The Bottom Line

In summary, to stay out of the national news, industrial sites need to recognize that workplace violence is the most significant risk, and security leaders should focus on the following security mitigation:

  • Implement a workplace violence prevention and intervention program consistent with the industry’s best-known standards –  Look for the standard titled, “Workplace Violence Prevention and Intervention Standard (WVPI.1).”
  • Consider the most common sources of workplace violence such as truck drivers, current or former employees, and domestic violence which may spill over into the workplace.
  • Provide more advanced training to employees and supervisors on workplace violence prevention training which goes beyond the simple “red flags” methodology and recognizes that when several specific conditions occur together, it substantially increases the likelihood of violence.
  • Establish a pre-planned set of measures to quickly modify a site’s security posture in the event of a dynamic threat.
  • Establish effective access control measures and test them regularly, particularly excessive door alarms which can be indicators of larger problems.
  • Properly invest in appropriate oversight of contracted security officer services to realize the substantial investment that you have made and to reduce the risk of incidents.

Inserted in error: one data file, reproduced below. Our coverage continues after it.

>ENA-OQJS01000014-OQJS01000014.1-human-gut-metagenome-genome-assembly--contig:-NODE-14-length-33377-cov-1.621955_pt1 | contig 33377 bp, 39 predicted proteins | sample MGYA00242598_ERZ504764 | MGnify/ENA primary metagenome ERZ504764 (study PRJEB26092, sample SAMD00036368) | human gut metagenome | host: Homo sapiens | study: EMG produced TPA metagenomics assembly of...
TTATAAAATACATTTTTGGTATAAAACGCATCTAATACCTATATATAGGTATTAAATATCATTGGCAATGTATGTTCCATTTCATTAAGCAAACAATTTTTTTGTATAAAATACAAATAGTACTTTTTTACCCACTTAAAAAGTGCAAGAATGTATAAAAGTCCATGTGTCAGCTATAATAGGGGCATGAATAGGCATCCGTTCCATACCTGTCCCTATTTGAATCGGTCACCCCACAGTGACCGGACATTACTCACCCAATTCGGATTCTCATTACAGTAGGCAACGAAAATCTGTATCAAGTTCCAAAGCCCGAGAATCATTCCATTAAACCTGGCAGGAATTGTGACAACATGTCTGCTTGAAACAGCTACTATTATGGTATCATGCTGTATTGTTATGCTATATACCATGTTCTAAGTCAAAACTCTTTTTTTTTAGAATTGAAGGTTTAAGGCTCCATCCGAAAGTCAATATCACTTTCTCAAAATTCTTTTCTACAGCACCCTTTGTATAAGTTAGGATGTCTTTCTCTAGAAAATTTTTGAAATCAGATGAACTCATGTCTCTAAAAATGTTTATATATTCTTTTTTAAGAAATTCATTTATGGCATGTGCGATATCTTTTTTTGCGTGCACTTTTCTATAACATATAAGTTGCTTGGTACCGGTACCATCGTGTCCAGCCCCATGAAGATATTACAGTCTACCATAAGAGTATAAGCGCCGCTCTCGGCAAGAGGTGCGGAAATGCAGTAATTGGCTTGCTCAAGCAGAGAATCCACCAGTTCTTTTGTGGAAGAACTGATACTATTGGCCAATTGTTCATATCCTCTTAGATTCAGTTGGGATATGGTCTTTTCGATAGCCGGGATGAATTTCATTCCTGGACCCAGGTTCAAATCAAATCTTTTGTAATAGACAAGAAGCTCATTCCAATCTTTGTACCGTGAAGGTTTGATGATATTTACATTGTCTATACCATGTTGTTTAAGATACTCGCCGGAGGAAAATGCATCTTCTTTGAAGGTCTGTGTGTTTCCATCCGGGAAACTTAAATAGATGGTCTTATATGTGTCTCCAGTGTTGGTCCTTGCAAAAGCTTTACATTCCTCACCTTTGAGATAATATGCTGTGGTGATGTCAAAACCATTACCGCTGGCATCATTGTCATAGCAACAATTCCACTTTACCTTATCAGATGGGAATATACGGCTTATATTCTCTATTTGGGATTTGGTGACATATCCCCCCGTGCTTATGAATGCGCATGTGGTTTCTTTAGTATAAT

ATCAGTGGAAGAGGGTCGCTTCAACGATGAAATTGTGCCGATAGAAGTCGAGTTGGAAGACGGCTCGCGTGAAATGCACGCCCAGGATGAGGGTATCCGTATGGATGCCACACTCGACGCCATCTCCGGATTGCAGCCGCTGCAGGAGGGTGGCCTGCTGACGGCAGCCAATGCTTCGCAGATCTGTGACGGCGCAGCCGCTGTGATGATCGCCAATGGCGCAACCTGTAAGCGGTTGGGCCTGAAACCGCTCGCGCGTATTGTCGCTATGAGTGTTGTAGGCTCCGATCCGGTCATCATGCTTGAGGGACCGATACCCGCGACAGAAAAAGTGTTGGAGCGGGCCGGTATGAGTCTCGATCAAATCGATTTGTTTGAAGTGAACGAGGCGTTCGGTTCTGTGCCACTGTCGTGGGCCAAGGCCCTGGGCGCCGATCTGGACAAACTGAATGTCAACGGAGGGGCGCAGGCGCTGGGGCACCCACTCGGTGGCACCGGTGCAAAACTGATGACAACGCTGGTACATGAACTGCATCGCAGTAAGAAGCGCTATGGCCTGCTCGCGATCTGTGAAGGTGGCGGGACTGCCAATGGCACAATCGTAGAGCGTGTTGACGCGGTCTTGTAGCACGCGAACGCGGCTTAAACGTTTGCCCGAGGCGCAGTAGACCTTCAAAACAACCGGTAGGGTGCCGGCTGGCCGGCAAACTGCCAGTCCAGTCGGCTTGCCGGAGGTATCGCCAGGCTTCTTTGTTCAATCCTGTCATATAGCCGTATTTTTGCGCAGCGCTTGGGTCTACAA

There is much more that could be said here, but these are some fundamental areas of weakness we see time and again when assessing industrial and manufacturing sites. If sites embrace this guidance, the likelihood of a serious incident may be reduced.

 About the Author: Frank Pisciotta, CSC, is president of Business Protection Specialists, Inc., a nationwide independent security consulting firm focusing on industrial, manufacturing, corporate security program development, including planning for dynamic threat response and security system design services. The firm has launched an online training capability to quickly build competency in non-security professionals who are asked to manage security, but who may not have had any prior training (Click Here). Pisciotta has managed more than 4,500 security-consulting engagements in his thirty-year consulting career. He possesses a master’s degree in public administration, a bachelor’s degree in criminal justice, and was board certified in Security Management by the American Society for Industrial Security as a Certified Protection Professional in 1994.  Pisciotta serves as the Vice-Chair on the ASIS Council for Food Defense and Agriculture Security. He can be reached at [email protected].